Rhode Island has in recent years been cited as a model for how states can reform their pension systems to put them on better financial footing. But a new report suggests that changes to the state’s retirement system have done the opposite, instead blowing a gaping hole in the system’s finances.

The report from former Securities and Exchange Commission lawyer Ted Siedle looks at the results of the state, beginning in 2011, to shift hundreds of millions of dollars of retirees’ savings into hedge funds, private equity, venture capital and other higher-risk “alternative investments.” In all, Siedle’s analysis shows the move -- which was championed by Gina Raimondo, a Democratic former financial executive who was then state treasurer -- has cost Rhode Island taxpayers $1.4 billion in just four years. That is a dramatically higher cost than the savings created by Raimondo’s cuts to retirees’ benefits. (Raimondo was elected governor in 2014.) 

The report was the first crowdfunded investigation of a state pension plan, financed by plan stakeholders.

The costs, says the report, stem from both underperformance and fees: The alternative investments have not kept up with the traditional stock market and the state’s own projections, and they have forced the state to pay “stratospheric fees” to Wall Street -- far higher than the state would pay if it had invested in stock and bond index funds. Raimondo’s old financial firm received the highest fee rate from Rhode Island’s pension fund.

“Rhode Island’s underperformance -- largely caused by Raimondo’s foray into alternative investments -- has cost the state far more than any of the supposed savings created by benefit cuts,” Siedle said.

Gov. Raimondo declined to answer questions from International Business Times.

Critical Timing

Siedle’s report was released at a critical time in the debate over the management of America’s $3 trillion public pension system. Days before the report was published, New Jersey legislators held a hearing investigating why Republican Gov. Chris Christie’s administration has overseen a significant increase in fees paid to Wall Street firms -- some of whose executives have made contributions to Republican groups backing Christie’s election campaigns.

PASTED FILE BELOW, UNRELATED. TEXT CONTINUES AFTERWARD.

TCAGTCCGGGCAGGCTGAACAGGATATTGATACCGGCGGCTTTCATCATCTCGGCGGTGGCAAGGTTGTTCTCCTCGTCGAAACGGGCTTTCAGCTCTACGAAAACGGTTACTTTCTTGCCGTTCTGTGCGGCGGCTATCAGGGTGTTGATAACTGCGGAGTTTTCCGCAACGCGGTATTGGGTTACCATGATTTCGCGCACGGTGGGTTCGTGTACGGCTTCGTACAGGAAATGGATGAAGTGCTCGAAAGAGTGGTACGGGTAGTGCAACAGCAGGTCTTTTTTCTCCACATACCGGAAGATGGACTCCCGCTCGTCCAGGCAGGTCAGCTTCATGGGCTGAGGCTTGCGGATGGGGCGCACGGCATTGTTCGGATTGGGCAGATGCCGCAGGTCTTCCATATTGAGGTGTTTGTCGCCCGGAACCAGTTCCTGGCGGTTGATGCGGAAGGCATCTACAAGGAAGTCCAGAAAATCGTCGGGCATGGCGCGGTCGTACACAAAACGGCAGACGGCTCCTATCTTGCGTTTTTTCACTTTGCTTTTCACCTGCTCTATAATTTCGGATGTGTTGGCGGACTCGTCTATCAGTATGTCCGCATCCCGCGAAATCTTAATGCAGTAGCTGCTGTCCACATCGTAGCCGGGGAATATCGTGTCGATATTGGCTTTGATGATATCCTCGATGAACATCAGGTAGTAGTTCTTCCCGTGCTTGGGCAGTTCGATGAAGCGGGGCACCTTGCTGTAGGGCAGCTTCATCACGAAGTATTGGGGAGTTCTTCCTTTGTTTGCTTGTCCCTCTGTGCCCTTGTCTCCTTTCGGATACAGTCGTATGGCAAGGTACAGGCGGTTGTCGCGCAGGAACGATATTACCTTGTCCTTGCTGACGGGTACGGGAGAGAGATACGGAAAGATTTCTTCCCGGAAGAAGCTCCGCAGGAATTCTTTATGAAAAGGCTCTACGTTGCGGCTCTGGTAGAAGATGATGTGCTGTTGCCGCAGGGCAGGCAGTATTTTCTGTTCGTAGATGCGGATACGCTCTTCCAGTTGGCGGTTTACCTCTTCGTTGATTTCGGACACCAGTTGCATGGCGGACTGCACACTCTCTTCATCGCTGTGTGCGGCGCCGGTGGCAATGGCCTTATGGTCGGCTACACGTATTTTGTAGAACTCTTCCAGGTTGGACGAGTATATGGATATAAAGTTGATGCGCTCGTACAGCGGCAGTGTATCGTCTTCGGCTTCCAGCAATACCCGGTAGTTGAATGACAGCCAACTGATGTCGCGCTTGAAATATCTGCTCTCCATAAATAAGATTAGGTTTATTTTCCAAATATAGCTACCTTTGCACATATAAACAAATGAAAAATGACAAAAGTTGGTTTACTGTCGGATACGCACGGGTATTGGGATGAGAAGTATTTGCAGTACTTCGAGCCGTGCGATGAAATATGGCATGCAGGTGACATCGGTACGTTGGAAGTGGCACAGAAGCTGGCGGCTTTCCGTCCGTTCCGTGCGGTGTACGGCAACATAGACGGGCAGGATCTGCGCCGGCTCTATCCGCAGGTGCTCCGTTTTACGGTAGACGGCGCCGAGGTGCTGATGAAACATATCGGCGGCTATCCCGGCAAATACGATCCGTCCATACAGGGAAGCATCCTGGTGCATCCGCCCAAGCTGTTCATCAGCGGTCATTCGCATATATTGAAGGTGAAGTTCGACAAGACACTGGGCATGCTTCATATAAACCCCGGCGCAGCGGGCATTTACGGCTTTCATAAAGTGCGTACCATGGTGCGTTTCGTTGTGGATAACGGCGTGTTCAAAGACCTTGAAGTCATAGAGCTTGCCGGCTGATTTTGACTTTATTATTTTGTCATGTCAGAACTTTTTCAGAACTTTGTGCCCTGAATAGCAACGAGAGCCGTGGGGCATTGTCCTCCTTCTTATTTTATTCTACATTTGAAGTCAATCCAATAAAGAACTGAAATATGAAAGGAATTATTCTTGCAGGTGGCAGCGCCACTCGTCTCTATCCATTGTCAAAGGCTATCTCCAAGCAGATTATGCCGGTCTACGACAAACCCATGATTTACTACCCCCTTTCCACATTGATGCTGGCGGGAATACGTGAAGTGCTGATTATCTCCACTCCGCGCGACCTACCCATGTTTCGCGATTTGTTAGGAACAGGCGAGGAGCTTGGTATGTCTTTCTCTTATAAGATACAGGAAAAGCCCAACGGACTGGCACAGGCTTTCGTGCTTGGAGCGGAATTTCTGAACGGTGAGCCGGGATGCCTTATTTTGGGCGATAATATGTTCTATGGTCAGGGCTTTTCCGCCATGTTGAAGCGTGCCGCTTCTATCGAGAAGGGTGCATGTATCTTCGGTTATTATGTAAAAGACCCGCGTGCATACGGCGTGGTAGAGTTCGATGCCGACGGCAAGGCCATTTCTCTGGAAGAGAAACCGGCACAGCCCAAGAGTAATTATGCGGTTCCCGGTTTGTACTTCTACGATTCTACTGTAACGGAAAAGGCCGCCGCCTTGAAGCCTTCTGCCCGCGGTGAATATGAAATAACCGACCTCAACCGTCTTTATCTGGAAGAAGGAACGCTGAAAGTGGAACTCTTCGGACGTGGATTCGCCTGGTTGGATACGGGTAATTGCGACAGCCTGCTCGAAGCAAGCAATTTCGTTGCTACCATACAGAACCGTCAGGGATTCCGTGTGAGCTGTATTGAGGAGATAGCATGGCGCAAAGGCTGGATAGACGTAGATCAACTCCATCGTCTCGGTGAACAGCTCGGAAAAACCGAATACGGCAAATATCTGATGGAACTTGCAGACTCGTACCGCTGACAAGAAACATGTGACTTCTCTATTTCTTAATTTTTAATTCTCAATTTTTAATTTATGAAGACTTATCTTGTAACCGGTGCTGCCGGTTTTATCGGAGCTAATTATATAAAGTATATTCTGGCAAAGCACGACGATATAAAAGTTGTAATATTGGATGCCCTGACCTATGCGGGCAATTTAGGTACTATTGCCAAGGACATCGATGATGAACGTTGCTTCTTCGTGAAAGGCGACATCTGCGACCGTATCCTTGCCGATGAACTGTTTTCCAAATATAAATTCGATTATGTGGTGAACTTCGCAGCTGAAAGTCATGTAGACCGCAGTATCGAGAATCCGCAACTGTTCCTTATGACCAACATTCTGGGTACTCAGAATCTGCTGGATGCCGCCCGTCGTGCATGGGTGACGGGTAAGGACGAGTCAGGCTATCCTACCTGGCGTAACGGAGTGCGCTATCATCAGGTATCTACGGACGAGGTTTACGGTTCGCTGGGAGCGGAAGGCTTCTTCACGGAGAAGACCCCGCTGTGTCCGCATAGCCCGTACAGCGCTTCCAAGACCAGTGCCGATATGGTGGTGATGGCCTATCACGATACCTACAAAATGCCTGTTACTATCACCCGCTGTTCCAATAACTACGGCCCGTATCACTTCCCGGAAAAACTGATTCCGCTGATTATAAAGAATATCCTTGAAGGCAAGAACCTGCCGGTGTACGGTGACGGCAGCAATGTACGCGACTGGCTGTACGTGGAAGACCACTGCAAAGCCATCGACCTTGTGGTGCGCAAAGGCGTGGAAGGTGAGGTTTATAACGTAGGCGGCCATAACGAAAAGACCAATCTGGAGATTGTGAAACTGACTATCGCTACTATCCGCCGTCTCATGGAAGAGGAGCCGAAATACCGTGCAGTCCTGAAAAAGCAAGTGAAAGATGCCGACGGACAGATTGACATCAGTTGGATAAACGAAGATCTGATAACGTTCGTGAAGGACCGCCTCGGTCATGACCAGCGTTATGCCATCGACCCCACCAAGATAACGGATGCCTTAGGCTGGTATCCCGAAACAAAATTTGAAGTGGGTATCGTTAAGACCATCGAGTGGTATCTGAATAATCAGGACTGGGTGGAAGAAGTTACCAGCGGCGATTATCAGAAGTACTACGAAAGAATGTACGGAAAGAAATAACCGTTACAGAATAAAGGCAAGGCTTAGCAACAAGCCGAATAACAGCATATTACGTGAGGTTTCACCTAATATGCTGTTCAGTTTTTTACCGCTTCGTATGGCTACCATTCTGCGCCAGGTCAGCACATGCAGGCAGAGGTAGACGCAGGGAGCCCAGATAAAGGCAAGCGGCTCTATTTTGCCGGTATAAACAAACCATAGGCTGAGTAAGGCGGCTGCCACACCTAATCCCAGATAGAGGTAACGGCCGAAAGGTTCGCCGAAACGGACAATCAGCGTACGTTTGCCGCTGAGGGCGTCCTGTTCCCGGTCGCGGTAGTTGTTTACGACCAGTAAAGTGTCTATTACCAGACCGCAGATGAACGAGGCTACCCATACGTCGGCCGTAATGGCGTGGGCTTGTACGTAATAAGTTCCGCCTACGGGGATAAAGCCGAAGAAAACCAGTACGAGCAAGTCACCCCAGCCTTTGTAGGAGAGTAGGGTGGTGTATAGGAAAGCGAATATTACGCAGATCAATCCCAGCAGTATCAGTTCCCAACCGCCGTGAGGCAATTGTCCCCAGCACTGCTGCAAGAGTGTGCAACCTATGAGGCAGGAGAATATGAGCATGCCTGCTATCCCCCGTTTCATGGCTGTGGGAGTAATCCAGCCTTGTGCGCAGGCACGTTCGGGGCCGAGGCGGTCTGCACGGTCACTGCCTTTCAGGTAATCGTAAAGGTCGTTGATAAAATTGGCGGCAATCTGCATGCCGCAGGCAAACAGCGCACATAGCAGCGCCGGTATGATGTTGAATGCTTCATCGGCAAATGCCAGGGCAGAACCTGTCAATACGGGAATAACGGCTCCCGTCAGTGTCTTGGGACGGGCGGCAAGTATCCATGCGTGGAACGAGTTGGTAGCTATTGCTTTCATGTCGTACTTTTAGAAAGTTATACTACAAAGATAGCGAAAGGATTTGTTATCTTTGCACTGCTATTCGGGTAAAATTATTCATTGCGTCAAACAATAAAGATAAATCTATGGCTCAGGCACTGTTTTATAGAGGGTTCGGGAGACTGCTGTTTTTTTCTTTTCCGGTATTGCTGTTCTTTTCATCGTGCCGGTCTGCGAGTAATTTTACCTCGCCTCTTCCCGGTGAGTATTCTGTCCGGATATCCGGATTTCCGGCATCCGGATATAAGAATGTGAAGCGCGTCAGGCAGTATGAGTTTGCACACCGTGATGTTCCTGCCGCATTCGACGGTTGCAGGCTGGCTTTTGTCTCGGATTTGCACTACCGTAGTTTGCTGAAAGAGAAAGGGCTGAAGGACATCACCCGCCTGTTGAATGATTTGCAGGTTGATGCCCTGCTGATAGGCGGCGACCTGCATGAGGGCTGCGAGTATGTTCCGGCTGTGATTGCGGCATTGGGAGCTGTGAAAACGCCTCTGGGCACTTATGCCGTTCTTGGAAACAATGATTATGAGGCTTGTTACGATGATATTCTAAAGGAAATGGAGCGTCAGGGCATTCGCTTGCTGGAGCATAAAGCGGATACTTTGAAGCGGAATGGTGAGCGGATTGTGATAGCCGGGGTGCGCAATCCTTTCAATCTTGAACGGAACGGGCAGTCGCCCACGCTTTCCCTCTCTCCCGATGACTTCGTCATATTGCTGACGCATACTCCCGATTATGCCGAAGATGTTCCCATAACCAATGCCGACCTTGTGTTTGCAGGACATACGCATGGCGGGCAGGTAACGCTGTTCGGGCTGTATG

Since its reforms in 2011, Rhode Island has been viewed by political and financial experts as illustrative of the broader debate over pension policy. As she championed both a big shift into alternative investments and big cuts to retirement benefits for teachers, firefighters, police officers and other public workers, Raimondo received hefty campaign contributions from the financial sector and from hedge fund billionaire John Arnold, whose political apparatus is pushing for pension benefit cuts in states across the country.

In 2014, IBTimes reported that Rhode Island had lost $372 million relative to the average public pension return, largely due to the shift toward alternatives. In response to public records requests for fee information related to alternative investments, Raimondo denied the request, saying that she wanted to “minimize attention” to financial managers’ compensation.

Last month, Raimondo’s successor in the treasurer’s office, Seth Magaziner, promised more transparency in the state’s pension investments, yet continued to defend the state’s investments in alternatives.

Notoriously Opaque

Siedle’s report focuses in on notoriously opaque kinds of investments such as in real estate and private equity.

The former, which until the 1960s were illegal for pensions to invest in, have generated just a 2 percent rate of return for Rhode Island in the past 10 years, while the benchmark against which the state measures its real estate return has paid 9.2 percent. The underperformance has cost the pension fund approximately $638 million in the past 10 years, Siedle found.

As for private equity, Siedle said the SEC should investigate how Rhode Island taxpayers are paying fees not merely on the money the state has invested with financial firms, but on all the money it has committed to such firms. Essentially, he said, if the pension fund has committed $100 million to a private equity firm, but has only $2 million invested for the first few years, it is nonetheless still paying management fees on the whole $100 million. That, Siedle said, has Rhode Island’s pension fund paying “$30 million in fees to private equity firms -- for doing nothing.”

A Rhode Island judge is set to rule on the constitutionality of the pension cuts in the next few weeks. Legal precedent had traditionally ruled that promised pension payouts are a form of deferred compensation, and as a result are not subject to cuts.